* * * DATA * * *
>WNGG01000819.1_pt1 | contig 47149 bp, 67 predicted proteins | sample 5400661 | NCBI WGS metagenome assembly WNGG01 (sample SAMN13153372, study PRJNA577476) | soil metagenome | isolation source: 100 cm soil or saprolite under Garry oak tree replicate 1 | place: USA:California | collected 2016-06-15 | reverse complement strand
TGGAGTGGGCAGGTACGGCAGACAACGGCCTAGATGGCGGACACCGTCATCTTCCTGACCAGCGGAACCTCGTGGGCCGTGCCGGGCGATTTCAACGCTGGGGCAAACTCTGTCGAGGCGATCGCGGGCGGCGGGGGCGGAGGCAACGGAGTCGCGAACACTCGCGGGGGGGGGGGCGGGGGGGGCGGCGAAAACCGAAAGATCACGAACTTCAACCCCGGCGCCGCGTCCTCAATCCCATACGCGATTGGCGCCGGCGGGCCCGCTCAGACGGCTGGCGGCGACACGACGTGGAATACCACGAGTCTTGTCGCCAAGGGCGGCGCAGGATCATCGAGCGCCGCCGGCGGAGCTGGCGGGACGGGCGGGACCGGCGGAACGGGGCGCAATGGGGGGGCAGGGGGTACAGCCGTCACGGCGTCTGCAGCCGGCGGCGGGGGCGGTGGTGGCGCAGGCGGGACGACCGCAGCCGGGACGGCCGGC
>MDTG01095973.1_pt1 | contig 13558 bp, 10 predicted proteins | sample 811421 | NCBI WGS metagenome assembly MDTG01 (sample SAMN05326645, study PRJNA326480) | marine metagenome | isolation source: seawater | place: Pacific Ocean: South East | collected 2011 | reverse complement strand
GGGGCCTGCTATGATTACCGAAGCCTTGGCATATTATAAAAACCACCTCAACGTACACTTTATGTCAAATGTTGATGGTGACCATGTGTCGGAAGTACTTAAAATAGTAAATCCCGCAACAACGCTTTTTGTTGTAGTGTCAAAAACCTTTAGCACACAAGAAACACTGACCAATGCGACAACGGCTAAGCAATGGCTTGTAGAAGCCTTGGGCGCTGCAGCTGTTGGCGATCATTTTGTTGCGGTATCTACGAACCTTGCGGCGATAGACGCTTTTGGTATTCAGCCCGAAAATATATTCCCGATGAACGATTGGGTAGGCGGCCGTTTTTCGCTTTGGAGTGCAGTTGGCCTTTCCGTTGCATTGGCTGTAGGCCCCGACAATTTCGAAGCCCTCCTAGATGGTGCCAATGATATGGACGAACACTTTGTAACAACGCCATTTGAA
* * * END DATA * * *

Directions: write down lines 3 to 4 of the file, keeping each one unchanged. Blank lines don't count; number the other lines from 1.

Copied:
>MDTG01095973.1_pt1 | contig 13558 bp, 10 predicted proteins | sample 811421 | NCBI WGS metagenome assembly MDTG01 (sample SAMN05326645, study PRJNA326480) | marine metagenome | isolation source: seawater | place: Pacific Ocean: South East | collected 2011 | reverse complement strand
GGGGCCTGCTATGATTACCGAAGCCTTGGCATATTATAAAAACCACCTCAACGTACACTTTATGTCAAATGTTGATGGTGACCATGTGTCGGAAGTACTTAAAATAGTAAATCCCGCAACAACGCTTTTTGTTGTAGTGTCAAAAACCTTTAGCACACAAGAAACACTGACCAATGCGACAACGGCTAAGCAATGGCTTGTAGAAGCCTTGGGCGCTGCAGCTGTTGGCGATCATTTTGTTGCGGTATCTACGAACCTTGCGGCGATAGACGCTTTTGGTATTCAGCCCGAAAATATATTCCCGATGAACGATTGGGTAGGCGGCCGTTTTTCGCTTTGGAGTGCAGTTGGCCTTTCCGTTGCATTGGCTGTAGGCCCCGACAATTTCGAAGCCCTCCTAGATGGTGCCAATGATATGGACGAACACTTTGTAACAACGCCATTTGAA